Home

We're reading about a number of safety initiatives at junctions; many of them quite complex, expensive, and all of them different and potentially confusing. I have an idea that could be applied to any junction, whether that be traffic signal controlled or a roundabout, and regardless of the existing road layout.

Install average speed cameras set to trigger at 10 mph through the junction.
Use the revenue from fines to install cameras at the next most dangerous junction, and repeat.

It's a simple idea that's relatively cheap, self funding, and easily understood.

Your opinions are appreciated.

8 comments

Avatar
jollygoodvelo [1422 posts] 2 years ago
0 likes

I'd rather all road users were watching the road rather than their speedometers.

Avatar
andycoventry [110 posts] 2 years ago
0 likes

Hmm for starters....

1) Its not illegal to travel through a junction at the posted speed limit, so the speed limit would need to be reduced locally.
2) They are not cheap
3) Average speed over distance cameras wont work over such a short distance
4) Car speedo's are not accurate at 10mph
5) Junction throughput would be ruined, junction capacity would plummet and massive queues would be caused.

Avatar
giff77 [1251 posts] 2 years ago
0 likes

I would prefer the cameras that are triggered when jumped. There's a junction my way the record is sitting at 6 and all doing 30mph. As for roundabouts. A total redesign to stop them being sling shots for motorists.

Avatar
Neil753 [447 posts] 2 years ago
0 likes
andycoventry wrote:

Hmm for starters....

1) Its not illegal to travel through a junction at the posted speed limit, so the speed limit would need to be reduced locally.
2) They are not cheap
3) Average speed over distance cameras wont work over such a short distance
4) Car speedo's are not accurate at 10mph
5) Junction throughput would be ruined, junction capacity would plummet and massive queues would be caused.

1) Good point. I hadn't thought of that. I assume it could be done though, just like a 20mph limit past a school.
2) Fair point, although I notice that the average cost of altering the few junctions recently announced by Boris Johnson is nine million. Does anyone know how much average speed camera systems cost?
3) Good point. Do you know what the minimum distance might be?
4) I was imagining that there would be some margin to allow for that, by setting the trigger point slightly higher than 10mph.
5) The key is safety, rather than "throughput". If we can get people confident enough to ride bikes then most of the queues would disappear anyway.

Cheers for the feedback.

Avatar
levermonkey [664 posts] 2 years ago
0 likes

1) How about a bit of simple house-keeping to de-clutter the junction and the approaches to it?
2) Look to smooth out traffic flow even if this means a slower urban speed. If you can remove the stop start aspect then you will alleviate queues and the associated stress. 20mph sounds good to me (10mph is too slow).

Avatar
teaboy [311 posts] 2 years ago
0 likes

What are you aiming to achieve by lowering the speed? Is it to increase safety, or to encourage cycling? If it's to increase safety then there are better ways, as speed is often not the cause of injuries to cyclists at junctions - it's more often "didn't look properly" and a left-hook from a bus of HGV is still likely to KSI even at low speeds.

If it's to encourage cycling by those that currently don't it won't work as it's proximity of vehicles, not speed that 'feels' dangerous.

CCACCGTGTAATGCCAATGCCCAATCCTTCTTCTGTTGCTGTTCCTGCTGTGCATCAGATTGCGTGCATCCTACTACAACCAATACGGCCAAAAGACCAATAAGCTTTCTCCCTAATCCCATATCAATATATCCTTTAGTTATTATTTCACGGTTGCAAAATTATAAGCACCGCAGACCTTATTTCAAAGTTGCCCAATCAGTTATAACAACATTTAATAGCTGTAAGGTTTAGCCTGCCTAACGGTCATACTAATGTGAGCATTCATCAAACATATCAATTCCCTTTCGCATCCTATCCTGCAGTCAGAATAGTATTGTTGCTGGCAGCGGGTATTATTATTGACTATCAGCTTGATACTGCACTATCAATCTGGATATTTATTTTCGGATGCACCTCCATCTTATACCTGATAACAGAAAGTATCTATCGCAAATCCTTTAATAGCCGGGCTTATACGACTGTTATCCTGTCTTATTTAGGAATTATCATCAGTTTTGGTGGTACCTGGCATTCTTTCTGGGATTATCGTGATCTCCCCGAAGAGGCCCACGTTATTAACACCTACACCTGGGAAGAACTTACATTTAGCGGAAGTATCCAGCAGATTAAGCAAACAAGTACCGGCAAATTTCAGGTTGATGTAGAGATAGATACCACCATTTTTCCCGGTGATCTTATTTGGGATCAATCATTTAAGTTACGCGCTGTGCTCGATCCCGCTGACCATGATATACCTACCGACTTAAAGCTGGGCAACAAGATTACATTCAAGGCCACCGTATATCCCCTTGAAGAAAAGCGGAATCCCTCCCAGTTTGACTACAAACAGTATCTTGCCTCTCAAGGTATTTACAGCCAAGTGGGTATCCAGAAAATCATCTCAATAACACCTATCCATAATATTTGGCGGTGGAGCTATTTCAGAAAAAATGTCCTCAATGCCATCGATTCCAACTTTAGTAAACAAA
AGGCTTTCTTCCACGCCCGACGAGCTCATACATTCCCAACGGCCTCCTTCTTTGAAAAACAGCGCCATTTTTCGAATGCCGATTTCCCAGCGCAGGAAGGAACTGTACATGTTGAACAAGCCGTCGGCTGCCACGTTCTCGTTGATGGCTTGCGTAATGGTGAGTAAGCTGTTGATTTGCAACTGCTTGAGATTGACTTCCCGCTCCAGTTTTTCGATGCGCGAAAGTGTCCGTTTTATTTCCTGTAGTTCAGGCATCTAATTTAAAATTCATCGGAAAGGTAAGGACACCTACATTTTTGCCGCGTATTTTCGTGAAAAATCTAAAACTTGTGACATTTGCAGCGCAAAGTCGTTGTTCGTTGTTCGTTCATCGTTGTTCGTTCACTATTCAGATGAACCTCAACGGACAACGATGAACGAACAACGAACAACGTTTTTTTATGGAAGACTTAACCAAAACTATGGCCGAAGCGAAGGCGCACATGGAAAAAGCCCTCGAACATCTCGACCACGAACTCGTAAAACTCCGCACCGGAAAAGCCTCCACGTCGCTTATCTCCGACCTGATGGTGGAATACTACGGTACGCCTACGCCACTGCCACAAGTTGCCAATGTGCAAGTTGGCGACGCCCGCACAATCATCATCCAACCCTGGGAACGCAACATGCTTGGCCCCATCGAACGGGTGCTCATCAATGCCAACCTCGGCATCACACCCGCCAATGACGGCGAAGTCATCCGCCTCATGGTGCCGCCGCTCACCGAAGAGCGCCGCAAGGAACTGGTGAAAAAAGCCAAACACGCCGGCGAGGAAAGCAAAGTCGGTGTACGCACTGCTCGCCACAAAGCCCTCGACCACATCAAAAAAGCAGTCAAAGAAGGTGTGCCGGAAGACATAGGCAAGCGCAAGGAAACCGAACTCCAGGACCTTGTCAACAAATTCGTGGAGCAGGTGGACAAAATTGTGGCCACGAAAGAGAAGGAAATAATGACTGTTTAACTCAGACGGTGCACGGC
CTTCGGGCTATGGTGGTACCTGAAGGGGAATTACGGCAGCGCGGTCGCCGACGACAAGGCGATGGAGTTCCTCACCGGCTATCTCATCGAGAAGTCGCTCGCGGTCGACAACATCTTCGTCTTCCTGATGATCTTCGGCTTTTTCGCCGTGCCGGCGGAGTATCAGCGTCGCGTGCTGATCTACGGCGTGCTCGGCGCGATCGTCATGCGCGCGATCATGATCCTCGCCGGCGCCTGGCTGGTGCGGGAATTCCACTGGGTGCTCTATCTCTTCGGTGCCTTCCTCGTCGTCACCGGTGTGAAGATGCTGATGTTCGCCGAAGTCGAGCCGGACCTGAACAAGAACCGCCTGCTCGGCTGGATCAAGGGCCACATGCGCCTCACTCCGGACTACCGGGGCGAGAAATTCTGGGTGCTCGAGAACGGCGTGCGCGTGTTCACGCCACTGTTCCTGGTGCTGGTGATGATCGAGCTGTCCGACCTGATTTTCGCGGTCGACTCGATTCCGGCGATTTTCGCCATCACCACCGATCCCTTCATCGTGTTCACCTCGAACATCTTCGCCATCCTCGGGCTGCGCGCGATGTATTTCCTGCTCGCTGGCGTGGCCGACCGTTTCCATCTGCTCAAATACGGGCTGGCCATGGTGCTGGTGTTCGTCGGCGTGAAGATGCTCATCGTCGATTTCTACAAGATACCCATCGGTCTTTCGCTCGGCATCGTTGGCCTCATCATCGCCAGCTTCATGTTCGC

Cheap and easy does not equal best.

Avatar
giff77 [1251 posts] 2 years ago
0 likes
levermonkey wrote:

1) How about a bit of simple house-keeping to de-clutter the junction and the approaches to it?
2) Look to smooth out traffic flow even if this means a slower urban speed. If you can remove the stop start aspect then you will alleviate queues and the associated stress. 20mph sounds good to me (10mph is too slow).

I may be cynical here but the decluttering IMO will not work. The junction at the bottom of my street recently extended the double yellows by 200 meters on the main approach. All this has served to do is create an environment for motorists to speed through the junction. My own personal observations are that vehicles now progress much faster than before, an increase in RLJers and an increase in high speed collisions. The council still do not believe me when I tell them that they have it mor dangerous.

Avatar
Neil753 [447 posts] 2 years ago
0 likes

@ Gizmo
I agree. There's too many drivers constantly watching their speedometers. However, I'd like to think that since 10mph is the speed of an average jogger it might be fairly easy to gauge speed without looking at a speedo, which probably wouldn't be very accurate at 10mph anyway. If you rewarded drivers with a prize, if they could travel 100 yards in a car without a speedo, keeping between 5 and 10 mph, I suspect most drivers would get the prize.

@giff77
Good point. Maybe there's a system out there that could do both things (RLJs and average speed). Does anyone know?

@levermonkey
De-cluttering sounds good. Far too many signs at junctions. Too many distractions for the average driver to assimilate.

@teaboy
The aim would be to reduce the speed differential between different road users, providing more time to react to impending collisions. The potential closing speed in a 30mph limit is 60mph, for instance. I suspect most incidents happen because there's not enough time to react. I agree, slowing things down won't eliminate left hooks directly, but if everyone's travelling more slowly then everyone has greater situational awareness, which may well reduce left hooks indirectly. I agree, cheap and easy doesn't equal best, but if it was self funding it would free up money to be spent on other improvements that may hitherto have been unaffordable. Cheers for the feedback.